When my father passed away my mother was in the hospital. I needed to access her bank account to pay some bills. They asked me for the account “password”. I told them I did not know, that my mother was unconscious and in the hospital. Then they asked the account security question: what was her mother’s maiden name? Fortunately I knew it, but I had no idea how to spell it! Somehow I talked the person on the phone into giving me the balance and I paid her mortgage.
Mat Honan wasn’t so lucky. Hackers really messed him up, resetting his passwords, wiping his devices and so forth. Check the link to learn the story.
I wrote recently about google’s two-step authentication. This will at least help, and it might be a good solution. But the problem is far deeper.
The real problem is “social engineering”. This is the practice of, in this case, pretending to be someone else in order to gain a particular advantage. In this case the advantage was the passwords to Honan’s accounts. We have other examples of social engineering in our Comprehensive Introduction to System and Network Security course, by the way. How can we help mitigate this threat?
It appears that one of Honan’s hackers used the phone to get a password change. The people on the other end of the phone had no way to authenticate the caller. How might you do it? Ask for some personal information? (You’d better hope it’s not available on the ‘net.) Call the person back on a mobile phone? (Hopefully the attacker did not steal it.) Send the person a text? (See the last issue.)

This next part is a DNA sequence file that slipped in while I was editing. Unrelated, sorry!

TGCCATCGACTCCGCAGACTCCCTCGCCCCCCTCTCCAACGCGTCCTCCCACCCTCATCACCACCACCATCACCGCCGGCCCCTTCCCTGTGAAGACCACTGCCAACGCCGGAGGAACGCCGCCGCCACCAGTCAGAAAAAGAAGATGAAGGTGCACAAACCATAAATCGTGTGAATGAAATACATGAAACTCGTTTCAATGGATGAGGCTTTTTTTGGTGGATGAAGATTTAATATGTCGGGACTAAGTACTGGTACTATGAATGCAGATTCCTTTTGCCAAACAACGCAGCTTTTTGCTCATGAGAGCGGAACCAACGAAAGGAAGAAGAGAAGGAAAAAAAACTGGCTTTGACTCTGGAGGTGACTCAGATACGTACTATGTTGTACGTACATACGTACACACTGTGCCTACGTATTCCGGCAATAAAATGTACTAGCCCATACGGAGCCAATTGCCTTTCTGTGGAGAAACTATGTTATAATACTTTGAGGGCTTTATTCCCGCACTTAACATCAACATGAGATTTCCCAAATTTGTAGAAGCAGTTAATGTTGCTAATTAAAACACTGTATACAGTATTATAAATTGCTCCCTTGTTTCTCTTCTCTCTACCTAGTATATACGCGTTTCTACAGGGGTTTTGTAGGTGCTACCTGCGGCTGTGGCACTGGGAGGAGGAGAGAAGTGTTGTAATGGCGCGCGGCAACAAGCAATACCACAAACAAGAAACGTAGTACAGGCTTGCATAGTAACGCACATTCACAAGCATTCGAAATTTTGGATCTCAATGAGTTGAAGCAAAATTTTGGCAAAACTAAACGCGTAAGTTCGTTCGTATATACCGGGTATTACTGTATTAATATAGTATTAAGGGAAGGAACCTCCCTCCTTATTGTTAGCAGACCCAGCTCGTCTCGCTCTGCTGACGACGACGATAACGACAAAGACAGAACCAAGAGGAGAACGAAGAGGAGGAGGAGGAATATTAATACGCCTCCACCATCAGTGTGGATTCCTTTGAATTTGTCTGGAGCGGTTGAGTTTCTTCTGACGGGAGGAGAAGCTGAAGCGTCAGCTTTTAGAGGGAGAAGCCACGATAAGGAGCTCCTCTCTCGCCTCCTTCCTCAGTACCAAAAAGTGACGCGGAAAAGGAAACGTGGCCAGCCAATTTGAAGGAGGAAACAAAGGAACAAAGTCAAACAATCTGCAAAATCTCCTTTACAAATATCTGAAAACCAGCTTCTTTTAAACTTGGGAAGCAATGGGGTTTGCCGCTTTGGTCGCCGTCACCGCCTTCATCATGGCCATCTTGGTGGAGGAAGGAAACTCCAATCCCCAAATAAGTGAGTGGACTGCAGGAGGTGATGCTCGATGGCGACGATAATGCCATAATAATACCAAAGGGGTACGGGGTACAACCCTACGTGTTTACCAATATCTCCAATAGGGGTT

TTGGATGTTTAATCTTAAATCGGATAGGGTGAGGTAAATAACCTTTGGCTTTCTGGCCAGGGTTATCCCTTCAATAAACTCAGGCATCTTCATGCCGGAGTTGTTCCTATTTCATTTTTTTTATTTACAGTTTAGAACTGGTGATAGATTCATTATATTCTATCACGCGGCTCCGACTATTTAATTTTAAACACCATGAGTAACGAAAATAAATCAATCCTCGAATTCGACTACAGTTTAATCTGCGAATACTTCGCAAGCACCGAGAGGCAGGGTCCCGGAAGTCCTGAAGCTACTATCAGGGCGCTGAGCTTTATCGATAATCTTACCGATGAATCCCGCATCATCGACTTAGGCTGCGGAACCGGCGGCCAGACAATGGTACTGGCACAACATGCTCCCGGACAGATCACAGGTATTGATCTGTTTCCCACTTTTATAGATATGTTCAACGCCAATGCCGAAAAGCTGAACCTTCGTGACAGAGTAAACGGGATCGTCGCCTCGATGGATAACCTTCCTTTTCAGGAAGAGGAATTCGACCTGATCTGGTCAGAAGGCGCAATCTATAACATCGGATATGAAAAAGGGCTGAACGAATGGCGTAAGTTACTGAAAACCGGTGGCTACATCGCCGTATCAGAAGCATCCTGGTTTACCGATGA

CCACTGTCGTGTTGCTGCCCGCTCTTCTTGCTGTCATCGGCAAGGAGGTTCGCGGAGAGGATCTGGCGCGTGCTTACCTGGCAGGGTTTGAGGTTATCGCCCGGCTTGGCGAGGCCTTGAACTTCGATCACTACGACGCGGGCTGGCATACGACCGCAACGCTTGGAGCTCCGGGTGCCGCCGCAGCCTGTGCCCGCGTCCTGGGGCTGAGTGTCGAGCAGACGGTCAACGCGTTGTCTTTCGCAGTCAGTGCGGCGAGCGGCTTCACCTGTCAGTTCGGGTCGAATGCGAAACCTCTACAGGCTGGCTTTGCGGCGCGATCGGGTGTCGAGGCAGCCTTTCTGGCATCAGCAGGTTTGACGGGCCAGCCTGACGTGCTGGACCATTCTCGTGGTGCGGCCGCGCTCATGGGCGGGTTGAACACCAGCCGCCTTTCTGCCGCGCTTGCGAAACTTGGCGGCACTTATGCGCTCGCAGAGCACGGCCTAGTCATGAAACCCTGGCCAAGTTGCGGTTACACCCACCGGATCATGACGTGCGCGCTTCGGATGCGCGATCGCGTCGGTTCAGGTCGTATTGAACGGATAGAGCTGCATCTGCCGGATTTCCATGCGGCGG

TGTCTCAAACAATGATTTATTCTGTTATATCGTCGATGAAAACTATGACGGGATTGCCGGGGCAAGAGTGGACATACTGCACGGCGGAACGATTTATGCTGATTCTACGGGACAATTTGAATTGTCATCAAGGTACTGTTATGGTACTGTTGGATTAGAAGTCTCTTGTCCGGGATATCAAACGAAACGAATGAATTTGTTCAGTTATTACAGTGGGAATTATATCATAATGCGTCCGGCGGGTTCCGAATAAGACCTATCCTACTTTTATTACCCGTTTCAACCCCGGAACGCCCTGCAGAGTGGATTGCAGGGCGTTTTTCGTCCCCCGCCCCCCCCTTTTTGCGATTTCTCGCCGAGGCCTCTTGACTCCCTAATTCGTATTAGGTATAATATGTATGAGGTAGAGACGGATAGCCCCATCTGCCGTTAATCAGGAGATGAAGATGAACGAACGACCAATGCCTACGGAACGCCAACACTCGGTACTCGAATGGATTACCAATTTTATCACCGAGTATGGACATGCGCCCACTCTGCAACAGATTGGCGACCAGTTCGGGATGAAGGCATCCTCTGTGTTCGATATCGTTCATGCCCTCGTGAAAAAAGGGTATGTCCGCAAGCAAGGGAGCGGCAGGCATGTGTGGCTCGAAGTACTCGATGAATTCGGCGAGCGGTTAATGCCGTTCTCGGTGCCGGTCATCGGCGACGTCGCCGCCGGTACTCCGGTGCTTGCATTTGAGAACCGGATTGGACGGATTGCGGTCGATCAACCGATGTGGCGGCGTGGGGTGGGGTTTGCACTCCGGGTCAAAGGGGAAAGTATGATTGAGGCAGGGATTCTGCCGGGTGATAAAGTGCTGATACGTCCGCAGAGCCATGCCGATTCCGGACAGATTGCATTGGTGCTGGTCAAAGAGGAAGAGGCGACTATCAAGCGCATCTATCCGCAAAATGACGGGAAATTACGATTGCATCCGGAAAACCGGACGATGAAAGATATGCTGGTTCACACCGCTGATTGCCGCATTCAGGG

A while ago someone (Bruce Schneier?) pointed out the weakness of security questions on the web: if one has a security question of “What is your dog’s name?” that then becomes the “password. “It is unimportant what long string of gibberish the user supplies in the password box normally, if the attacker knows the dog’s name, he or she can compromise the system. Recently I have seen people suggest using nonsense answers to these questions. Consider:
Those are probably harder for an attacker to guess than the real answers.
What’s the answer? Well, if you’ve been reading this blog, you know getting rid of passwords is one of my favorite answers. Two factor authentication will likely help but sometimes one loses a factor and we’re back to a point where social engineering can allow a compromise. Part of the answer is to keep your email password(s) safe and secure, use a security pin or password on your mobile phone and don’t use security questions and attacker can easily guess. What else? Share your suggestions below.